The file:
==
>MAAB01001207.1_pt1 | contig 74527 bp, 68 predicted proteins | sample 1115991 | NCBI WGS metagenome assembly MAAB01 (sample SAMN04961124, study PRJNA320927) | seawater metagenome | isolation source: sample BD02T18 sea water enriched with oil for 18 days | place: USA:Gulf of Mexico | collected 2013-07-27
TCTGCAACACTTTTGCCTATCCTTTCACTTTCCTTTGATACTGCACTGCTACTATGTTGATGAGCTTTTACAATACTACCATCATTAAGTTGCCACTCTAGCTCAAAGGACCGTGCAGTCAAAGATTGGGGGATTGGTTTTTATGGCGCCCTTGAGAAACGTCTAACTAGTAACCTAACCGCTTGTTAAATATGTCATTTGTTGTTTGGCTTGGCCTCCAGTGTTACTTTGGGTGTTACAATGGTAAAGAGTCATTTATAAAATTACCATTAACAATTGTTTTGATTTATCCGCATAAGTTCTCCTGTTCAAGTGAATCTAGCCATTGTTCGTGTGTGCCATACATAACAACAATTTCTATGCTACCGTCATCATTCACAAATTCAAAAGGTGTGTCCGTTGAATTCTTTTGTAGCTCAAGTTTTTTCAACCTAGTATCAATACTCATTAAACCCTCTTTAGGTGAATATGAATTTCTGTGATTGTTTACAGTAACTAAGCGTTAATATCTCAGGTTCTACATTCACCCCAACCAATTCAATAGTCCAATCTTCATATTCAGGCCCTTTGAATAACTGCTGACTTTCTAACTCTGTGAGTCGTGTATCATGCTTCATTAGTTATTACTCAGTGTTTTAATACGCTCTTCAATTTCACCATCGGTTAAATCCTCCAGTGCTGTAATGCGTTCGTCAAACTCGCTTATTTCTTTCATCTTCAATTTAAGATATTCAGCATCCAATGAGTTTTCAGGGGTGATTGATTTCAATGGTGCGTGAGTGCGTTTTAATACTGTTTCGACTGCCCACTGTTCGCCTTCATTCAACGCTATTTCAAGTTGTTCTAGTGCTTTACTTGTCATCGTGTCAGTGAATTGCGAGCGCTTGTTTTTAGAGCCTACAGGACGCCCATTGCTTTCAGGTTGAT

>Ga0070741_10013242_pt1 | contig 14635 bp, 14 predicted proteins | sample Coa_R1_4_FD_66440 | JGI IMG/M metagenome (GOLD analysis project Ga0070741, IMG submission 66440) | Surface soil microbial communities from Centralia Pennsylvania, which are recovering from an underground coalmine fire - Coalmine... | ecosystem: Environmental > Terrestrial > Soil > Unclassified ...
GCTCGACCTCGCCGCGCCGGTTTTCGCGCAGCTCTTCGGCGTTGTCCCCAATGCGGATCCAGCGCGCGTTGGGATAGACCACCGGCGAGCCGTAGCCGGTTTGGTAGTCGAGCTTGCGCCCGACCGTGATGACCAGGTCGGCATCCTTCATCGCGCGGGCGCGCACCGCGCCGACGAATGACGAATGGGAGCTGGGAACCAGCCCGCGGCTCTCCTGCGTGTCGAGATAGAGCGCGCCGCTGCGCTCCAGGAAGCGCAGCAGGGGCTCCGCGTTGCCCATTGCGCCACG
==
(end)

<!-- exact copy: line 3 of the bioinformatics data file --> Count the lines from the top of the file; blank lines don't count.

>Ga0070741_10013242_pt1 | contig 14635 bp, 14 predicted proteins | sample Coa_R1_4_FD_66440 | JGI IMG/M metagenome (GOLD analysis project Ga0070741, IMG submission 66440) | Surface soil microbial communities from Centralia Pennsylvania, which are recovering from an underground coalmine fire - Coalmine... | ecosystem: Environmental > Terrestrial > Soil > Unclassified ...